With all the attention rightly focused on the demise of the Minnesota Orchestra and the New York City Opera, it would be easy to believe that the musical arts are in dire straits in America. In some ways they are. But from the funding rubble of the financial crisis new groups and new facilities are sprouting too.

The huge Armory on Park Avenue, fairly low down on the Upper East Side, has been undergoing renovation since 2006. The New York Philharmonic played in its gigantic drill hall earlier this year, and slowly the rest of the building is coming to life. Among the first of the small rooms dotted around the building to be finished, the exquisite Board of Officers Room (completed in 1880 by influential Gilded Age architects, the Herter Brothers) has been painstakingly restored by Herzog & de Meuron. This small, plush room seats a couple of hundred at best in its deep leather chairs, and the restorers have done an enviable job not only in refurbishing the details, but in creating a sense of atmosphere. Deep red woods panel the royal green walls, brought back to life by intensive work with tens of thousands of tiny cotton buds. Chainmail of copper dangles over the windows, silently intimidating. Portraits of officers hang behind the baby Steinway, which in turn sits beneath an intimidatingly sharp chandelier composed of weaponry. In a town that lacks a great chamber hall such as London’s Wigmore Hall, this might well be it, despite its exclusive feel. In their steady work to turn swords into ploughshares, Park Avenue Armory and Herzog & de Meuron have made a start so winning that one can almost be certain, already, that the Armory will be a vital addition to the New York scene.

Especially so, if the artistic management can maintain the standards set by their first chunk of programming. Later in October Anton Batagov plays Triadic Memories, Morton Feldman’s vast work of piano and silence. Before that, burgeoning violinist Vilde Frang essays an all-Mozart programme of sonatas. To open this salon, though, Park Avenue Armory managed to bring baritone Christian Gerhaher and his pianist Gerold Huber across the Atlantic for an exceptionally rare appearance.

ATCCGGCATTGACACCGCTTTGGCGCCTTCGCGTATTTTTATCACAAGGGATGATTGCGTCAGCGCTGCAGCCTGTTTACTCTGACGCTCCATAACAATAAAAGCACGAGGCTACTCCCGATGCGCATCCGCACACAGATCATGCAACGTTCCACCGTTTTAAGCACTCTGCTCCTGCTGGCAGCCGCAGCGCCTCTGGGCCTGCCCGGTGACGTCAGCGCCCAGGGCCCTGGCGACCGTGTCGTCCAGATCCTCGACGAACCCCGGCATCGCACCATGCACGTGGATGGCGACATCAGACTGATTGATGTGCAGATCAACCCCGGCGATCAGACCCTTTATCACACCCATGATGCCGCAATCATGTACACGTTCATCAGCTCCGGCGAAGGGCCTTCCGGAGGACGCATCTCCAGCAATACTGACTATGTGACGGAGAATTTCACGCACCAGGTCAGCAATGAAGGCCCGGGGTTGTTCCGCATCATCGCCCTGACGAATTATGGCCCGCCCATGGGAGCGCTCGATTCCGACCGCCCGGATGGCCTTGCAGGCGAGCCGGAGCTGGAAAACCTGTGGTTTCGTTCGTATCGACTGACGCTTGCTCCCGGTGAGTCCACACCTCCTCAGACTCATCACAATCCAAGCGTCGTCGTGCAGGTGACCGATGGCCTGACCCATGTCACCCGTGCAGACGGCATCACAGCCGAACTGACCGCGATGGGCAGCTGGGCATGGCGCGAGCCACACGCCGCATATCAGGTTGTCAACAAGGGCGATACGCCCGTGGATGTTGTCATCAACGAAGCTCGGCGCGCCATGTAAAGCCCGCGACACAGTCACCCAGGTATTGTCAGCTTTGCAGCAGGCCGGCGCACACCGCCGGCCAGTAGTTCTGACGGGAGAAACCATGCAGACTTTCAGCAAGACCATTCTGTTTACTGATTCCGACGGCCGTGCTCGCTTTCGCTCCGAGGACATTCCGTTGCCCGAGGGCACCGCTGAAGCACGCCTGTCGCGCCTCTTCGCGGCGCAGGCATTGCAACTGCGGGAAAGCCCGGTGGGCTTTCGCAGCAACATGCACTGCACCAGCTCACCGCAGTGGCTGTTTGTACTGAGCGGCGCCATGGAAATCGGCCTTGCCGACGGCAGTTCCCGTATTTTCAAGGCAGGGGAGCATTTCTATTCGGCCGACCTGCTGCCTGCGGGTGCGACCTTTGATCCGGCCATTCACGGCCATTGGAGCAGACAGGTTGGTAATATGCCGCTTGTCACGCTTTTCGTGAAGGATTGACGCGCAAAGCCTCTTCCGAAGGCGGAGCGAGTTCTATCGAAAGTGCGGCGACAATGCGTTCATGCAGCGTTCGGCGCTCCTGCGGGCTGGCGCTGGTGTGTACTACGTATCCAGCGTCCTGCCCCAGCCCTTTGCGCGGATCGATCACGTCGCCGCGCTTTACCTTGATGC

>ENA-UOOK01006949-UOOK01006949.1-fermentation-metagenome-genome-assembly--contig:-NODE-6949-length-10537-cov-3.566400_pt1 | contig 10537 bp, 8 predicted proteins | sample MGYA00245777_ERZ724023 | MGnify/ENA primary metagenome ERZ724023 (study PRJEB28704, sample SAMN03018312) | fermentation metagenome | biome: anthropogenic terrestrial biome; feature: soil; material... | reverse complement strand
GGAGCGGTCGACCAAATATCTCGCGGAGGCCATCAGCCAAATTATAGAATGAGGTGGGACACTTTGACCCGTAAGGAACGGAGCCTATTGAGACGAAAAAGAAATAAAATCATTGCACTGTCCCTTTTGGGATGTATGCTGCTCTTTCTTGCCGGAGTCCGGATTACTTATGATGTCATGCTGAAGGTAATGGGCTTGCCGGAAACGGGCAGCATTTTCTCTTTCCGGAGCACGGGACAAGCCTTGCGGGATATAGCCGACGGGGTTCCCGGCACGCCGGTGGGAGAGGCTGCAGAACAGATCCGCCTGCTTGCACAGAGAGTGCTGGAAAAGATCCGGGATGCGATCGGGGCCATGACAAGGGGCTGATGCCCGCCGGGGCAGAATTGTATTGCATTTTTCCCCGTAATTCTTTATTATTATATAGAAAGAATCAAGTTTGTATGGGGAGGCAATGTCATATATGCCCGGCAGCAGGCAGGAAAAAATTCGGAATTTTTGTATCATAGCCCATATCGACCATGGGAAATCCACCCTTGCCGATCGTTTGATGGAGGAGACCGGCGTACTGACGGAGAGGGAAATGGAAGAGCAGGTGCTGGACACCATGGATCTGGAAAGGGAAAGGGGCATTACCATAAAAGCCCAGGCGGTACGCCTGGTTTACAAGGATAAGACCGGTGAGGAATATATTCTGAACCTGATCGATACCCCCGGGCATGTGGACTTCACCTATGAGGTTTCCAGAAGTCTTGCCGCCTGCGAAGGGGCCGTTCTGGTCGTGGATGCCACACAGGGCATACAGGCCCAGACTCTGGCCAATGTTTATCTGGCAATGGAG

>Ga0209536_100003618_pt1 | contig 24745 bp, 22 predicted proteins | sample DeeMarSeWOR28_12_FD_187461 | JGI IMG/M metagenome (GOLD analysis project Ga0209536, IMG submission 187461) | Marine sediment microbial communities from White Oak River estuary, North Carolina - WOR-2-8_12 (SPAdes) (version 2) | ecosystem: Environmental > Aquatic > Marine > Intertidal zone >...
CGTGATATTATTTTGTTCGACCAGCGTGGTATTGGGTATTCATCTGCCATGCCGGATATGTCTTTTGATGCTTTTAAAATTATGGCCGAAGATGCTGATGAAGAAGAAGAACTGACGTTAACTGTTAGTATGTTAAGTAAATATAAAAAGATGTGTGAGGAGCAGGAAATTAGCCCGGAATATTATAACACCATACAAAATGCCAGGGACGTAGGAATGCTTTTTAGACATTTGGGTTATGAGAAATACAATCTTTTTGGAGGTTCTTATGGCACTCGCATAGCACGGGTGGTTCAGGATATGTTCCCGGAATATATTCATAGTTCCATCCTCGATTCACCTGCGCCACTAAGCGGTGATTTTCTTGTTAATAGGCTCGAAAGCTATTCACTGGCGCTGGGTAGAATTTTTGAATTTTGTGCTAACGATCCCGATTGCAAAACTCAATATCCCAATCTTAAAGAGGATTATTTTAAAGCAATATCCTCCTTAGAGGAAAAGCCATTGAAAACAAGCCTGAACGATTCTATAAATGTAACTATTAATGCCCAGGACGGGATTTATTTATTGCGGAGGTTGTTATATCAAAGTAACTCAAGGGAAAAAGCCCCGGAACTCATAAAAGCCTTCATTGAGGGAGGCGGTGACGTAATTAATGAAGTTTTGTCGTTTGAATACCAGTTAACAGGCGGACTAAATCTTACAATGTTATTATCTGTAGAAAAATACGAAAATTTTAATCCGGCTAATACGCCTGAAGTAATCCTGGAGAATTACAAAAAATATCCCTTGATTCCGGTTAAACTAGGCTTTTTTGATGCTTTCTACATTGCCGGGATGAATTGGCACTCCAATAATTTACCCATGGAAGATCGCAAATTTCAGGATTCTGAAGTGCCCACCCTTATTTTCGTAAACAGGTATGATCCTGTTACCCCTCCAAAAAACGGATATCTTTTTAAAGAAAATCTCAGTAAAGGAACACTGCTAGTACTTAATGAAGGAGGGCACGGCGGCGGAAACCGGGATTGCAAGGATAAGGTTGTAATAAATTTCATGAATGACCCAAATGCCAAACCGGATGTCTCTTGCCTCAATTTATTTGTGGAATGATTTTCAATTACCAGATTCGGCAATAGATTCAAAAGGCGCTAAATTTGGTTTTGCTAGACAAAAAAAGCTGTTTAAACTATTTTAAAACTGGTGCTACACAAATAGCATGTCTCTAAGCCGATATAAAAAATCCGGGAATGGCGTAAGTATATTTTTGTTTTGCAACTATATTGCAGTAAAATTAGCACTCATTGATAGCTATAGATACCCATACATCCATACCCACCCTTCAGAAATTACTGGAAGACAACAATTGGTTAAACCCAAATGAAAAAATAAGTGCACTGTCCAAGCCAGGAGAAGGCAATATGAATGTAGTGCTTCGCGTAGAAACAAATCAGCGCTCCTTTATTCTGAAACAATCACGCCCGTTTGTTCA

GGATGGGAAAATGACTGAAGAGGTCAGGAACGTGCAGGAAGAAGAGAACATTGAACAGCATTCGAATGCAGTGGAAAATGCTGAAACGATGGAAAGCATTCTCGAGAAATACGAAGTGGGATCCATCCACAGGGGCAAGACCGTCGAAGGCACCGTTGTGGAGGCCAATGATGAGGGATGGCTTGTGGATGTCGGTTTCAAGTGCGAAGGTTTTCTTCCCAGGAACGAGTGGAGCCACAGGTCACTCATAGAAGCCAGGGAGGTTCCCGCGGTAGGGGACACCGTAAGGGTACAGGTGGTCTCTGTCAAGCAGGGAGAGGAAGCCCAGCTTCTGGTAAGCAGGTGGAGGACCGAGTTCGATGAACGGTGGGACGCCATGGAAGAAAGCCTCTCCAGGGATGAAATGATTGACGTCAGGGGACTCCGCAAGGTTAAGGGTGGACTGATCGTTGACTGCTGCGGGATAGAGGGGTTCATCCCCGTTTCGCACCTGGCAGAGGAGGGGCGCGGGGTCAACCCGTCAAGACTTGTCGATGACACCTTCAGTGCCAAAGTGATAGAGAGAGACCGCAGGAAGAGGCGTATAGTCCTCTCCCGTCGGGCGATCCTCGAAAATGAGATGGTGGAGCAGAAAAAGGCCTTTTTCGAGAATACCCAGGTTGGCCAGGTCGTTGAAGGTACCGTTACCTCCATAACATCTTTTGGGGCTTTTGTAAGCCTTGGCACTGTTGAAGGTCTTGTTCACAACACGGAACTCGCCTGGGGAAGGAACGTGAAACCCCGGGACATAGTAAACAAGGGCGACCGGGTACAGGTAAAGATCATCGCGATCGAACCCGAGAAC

In a world of great baritones, Gerhaher is the baritone’s baritone. A Lieder singer above all, he is most often noted for his evenness of tone and his unfussy, almost confessional manner. Certainly that was on show here, whether in the two long-lined Myrthen to texts by Friedrich Rückert (“Aus den östlichen Rosen” and “Zum Schluss”), or in the utter stillness of the closing song of the twelve Kerner poems, “Alte Laute”. What surprised most in this all-Schumann programme was the wealth of power Gerhaher held in reserve, unleashing an unexpected ferocity for most violent moments. Take the end of the protagonist’s meeting with Lorelei in “Waldesgespräch” from the Liederkreis, or the scary forcefulness as man shot lion in a stunningly narrated “Die Löwenbraut”.

Even so, Gerhaher refuses to over-dramatise, maintaining such total control that individual words tell as they must. In “Wehmut” (here the emotional core of the Liederkreis) he somehow managed to crush the hope of the first stanza (“Da wird das Herz mir frei”, lightening on the “frei”) with an utterly hollowed out final line (“Im Lied das tiefe Leid”), sung as if sadness and song were one and the same. So they seem with Gerhaher, sometimes: his voice seems to have been transported here from another generation, but is often saturated with a profound sorrow, as if such things really ought not to be like this any more. In the Board of Officers Room – a throwback to the past in its salon feel but rigidly adhering to the lined chairs of 20th-century listening – that sense was only made more intense.

A word, too, for Gerhaher’s pianist, Gerold Huber. Often, in reviews of Liederabend, pianists are left aside, but it would be folly to do that here. With only a baby grand at his disposal and an unforgiving acoustic to play into, Huber’s sensitivity to both Schumann’s piano writing and to its relation to the text was remarkable. In the first of the Venetian songs from the Myrthen, he – like Gerhaher – somehow combined a swaggering confidence and a restless nervousness as the gondolier approached the evening’s love. In both “Zum Schluss” and “Alte Laute”, his terraced chords embraced both fragility and finality. His communication with Gerhaher, developed over long years working together, is essentially telepathic, to the complete benefit of the composer.

Faultless, all of it.